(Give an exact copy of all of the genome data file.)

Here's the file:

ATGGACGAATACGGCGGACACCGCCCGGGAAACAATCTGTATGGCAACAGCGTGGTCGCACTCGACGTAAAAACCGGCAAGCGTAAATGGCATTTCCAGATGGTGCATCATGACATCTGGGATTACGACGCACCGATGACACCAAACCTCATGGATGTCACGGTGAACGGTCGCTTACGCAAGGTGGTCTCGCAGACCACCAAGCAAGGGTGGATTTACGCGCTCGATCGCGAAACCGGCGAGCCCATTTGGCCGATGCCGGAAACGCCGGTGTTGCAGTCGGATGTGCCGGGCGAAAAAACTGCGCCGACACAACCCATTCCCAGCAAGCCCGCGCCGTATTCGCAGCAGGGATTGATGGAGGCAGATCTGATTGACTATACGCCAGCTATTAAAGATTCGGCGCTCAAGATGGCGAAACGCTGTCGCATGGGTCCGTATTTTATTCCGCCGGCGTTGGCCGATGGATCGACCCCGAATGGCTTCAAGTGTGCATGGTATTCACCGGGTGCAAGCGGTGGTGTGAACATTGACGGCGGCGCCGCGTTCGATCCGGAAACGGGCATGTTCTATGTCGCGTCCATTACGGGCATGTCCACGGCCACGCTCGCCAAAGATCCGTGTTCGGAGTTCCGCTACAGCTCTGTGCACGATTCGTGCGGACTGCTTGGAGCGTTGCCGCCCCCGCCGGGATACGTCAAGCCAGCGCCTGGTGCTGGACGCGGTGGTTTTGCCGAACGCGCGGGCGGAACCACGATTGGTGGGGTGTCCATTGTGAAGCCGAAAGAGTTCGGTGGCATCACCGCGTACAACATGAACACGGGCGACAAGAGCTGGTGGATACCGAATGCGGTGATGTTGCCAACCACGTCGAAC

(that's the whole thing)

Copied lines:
ATGGACGAATACGGCGGACACCGCCCGGGAAACAATCTGTATGGCAACAGCGTGGTCGCACTCGACGTAAAAACCGGCAAGCGTAAATGGCATTTCCAGATGGTGCATCATGACATCTGGGATTACGACGCACCGATGACACCAAACCTCATGGATGTCACGGTGAACGGTCGCTTACGCAAGGTGGTCTCGCAGACCACCAAGCAAGGGTGGATTTACGCGCTCGATCGCGAAACCGGCGAGCCCATTTGGCCGATGCCGGAAACGCCGGTGTTGCAGTCGGATGTGCCGGGCGAAAAAACTGCGCCGACACAACCCATTCCCAGCAAGCCCGCGCCGTATTCGCAGCAGGGATTGATGGAGGCAGATCTGATTGACTATACGCCAGCTATTAAAGATTCGGCGCTCAAGATGGCGAAACGCTGTCGCATGGGTCCGTATTTTATTCCGCCGGCGTTGGCCGATGGATCGACCCCGAATGGCTTCAAGTGTGCATGGTATTCACCGGGTGCAAGCGGTGGTGTGAACATTGACGGCGGCGCCGCGTTCGATCCGGAAACGGGCATGTTCTATGTCGCGTCCATTACGGGCATGTCCACGGCCACGCTCGCCAAAGATCCGTGTTCGGAGTTCCGCTACAGCTCTGTGCACGATTCGTGCGGACTGCTTGGAGCGTTGCCGCCCCCGCCGGGATACGTCAAGCCAGCGCCTGGTGCTGGACGCGGTGGTTTTGCCGAACGCGCGGGCGGAACCACGATTGGTGGGGTGTCCATTGTGAAGCCGAAAGAGTTCGGTGGCATCACCGCGTACAACATGAACACGGGCGACAAGAGCTGGTGGATACCGAATGCGGTGATGTTGCCAACCACGTCGAAC